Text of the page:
[Rusted Blue; 2013]
The more autobiographical an artist, the more we, the audience, get to see them grow up right before our eyes. Such is the case with Alela Diane who first gained attention with her debut Pirate’s Gospel back in 2004, the 21-year old Portland native singing innocent songs of companionless pigeons and Pirate’s prayers of “Yo Ho Ho!”
In 2009 she came into her own with To Be Still, an album that combined her tranquil vocals with lyrics that focused on the splendors of nature. The combination of the vivid imagery and the pure wonderment in her voice results in an album that would make John Muir blush. For me, the music stirs the humbling and exhilarating experience that is venturing into the wild. On the album, Alela seems to be at peace with the world, an inner hope flowing out with each note, pure and calming like the mighty Columbia. The production on both early albums was warm and quaint, as if you are sitting in the corner of a log cabin while Alela and her dad, who sang and played on both albums, serenade you by the fireplace.
A lot has changed in four years. On her latest release, About Farewell, all the naivety, tenderness, and optimism about the world is gone. Instead, we are left with a somber, more mature Alela, reeling after her real-life divorce from Tom Bevitori (who also happened to be in her band for the To Be Still follow-up, Wild Divine). Musically, About Farewell shows Alela returning to the sparse production that made her early work so great and got abandoned on Wild Divine, but the once angelic voice now sounds bitter and lost. If To Be Still was Alela’s Ladies of the Canyon then About Farewell is her Blue, a break-up album with tragic lyrics and more mature songwriting.
The girl who once turned to nature for answers now seems to be relying more and more on the bottle with mentions of whiskey bottles, drunken proposals, and late night drunk dials, all reminders that heartbreak can tear down even the most optimistic. The album plays out a lot like the movie Blue Valentine with the story of the rise and fall of their relationship presented out-of-order and fragmented. As a listener, you are tasked with the job of trying to pick up the pieces left behind, and once assembled, the end results hit deep like any great break-up album should. The story begins near the end of the album with Hazel Street, a haunting recollection of their early days, spirits still singing in the shadows as Alela paints images of their troubled courtship. This is a common theme on the album – their relationship was doomed from the start.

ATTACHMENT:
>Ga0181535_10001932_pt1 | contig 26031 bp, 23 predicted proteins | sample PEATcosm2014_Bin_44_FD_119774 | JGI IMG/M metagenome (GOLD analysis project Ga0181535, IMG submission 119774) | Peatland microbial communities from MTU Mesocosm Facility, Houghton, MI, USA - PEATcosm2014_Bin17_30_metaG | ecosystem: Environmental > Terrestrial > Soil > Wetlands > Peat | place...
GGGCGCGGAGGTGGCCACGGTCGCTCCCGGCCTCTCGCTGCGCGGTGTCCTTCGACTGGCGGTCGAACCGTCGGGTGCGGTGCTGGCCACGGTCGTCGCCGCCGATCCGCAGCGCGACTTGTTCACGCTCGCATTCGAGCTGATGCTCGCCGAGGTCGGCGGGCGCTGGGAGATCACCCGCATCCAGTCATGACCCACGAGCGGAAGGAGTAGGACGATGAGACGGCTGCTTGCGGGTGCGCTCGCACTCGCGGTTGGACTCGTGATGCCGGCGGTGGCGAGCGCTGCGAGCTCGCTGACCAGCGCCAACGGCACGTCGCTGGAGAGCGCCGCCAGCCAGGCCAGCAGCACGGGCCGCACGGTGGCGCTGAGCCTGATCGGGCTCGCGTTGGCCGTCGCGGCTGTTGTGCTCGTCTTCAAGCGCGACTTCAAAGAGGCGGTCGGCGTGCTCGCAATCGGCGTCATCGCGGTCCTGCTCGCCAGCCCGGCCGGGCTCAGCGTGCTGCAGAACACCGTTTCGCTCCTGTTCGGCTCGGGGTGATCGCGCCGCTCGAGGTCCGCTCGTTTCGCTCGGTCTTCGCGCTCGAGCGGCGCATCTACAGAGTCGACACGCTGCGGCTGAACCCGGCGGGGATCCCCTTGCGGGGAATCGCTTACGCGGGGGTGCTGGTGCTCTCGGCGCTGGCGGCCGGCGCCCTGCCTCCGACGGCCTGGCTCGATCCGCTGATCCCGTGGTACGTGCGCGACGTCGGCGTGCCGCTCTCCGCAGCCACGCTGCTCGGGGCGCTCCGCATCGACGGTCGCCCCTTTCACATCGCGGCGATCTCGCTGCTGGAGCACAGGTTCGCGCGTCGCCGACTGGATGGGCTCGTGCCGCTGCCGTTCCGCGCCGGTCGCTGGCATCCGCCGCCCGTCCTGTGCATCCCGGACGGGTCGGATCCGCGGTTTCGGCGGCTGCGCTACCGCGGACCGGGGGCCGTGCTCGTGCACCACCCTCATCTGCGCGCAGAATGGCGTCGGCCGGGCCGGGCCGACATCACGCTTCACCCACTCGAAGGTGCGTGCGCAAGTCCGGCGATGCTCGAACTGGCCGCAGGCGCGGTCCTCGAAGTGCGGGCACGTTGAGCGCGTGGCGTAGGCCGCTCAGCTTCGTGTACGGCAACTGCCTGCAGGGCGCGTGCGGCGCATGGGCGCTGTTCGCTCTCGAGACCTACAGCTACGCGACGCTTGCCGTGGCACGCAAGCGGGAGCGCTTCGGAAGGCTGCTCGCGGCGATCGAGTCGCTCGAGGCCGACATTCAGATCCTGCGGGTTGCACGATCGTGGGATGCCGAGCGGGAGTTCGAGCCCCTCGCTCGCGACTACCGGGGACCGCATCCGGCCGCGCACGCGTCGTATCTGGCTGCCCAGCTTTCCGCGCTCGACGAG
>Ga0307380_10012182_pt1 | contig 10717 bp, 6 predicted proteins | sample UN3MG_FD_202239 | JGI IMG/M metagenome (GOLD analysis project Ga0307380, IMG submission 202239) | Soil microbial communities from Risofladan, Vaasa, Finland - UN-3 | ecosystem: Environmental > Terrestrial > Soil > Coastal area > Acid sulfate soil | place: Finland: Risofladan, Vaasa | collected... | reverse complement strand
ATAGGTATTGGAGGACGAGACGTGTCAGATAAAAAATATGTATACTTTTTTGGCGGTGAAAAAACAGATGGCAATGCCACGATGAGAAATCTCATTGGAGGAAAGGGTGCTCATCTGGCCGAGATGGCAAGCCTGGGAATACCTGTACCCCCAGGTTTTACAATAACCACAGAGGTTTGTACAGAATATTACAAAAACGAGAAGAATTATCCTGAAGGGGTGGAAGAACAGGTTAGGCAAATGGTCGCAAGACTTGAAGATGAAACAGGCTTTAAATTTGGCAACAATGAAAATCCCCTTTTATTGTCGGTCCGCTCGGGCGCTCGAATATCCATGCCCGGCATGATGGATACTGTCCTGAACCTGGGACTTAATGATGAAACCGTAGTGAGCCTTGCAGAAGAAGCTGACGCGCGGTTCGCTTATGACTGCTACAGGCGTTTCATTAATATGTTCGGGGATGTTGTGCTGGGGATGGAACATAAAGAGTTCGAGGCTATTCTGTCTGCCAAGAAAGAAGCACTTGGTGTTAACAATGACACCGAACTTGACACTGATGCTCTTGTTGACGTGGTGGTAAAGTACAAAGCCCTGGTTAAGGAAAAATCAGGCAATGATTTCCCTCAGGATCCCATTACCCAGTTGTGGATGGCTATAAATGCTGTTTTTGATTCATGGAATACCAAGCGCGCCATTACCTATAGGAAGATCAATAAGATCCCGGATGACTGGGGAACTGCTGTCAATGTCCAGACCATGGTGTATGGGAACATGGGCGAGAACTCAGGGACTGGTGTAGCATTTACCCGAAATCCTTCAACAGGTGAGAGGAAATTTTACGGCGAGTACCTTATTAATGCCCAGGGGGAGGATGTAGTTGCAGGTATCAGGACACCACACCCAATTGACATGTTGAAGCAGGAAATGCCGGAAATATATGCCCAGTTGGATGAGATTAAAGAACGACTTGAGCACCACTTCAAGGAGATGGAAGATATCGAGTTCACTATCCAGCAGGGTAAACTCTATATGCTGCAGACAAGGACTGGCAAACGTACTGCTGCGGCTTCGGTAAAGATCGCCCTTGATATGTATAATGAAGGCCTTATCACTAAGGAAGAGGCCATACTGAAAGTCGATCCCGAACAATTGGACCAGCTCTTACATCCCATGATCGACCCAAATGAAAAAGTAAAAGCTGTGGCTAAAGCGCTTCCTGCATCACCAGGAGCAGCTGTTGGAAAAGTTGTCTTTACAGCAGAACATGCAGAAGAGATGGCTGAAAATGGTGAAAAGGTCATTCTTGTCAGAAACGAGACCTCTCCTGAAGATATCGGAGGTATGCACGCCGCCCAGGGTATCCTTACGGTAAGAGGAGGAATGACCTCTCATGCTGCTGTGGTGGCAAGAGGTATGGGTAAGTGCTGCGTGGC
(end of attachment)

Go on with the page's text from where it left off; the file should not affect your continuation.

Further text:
Throughout the album you can hear Alela struggling with her role in the downfall of the relationship. There is a lot of finger-pointing, but there are also times when she openly admits to deception and manipulation. While break-up albums are commonplace, About Farewell is far from the common trope of “Woe is me.” There are no good guys, no winners, and there is no happy ending. The album does have one brief moment where Alela seems to be finally finding peace with everything. Near the end of “Lost Land,” she coincidentally takes solace out in the wild, lost and in search of some semblance of hope.
I was never a fan of the 2011 album Alela Diane & the Wild Divine which coincidentally is the one album recorded with her now ex-husband. In hindsight, I wonder if I could sense the couple’s problems in the music. On the album, Alela never sounded comfortable, the lyrics lacked the passion on the prior two albums, and the album as a whole lacked the emotional levity that drew me to her music so long ago. Unfortunately, it took heartbreak to bring Alela back to her strength. She may not be the hopeful wanderer of ten years ago, but she’s grown older and wiser through her misery.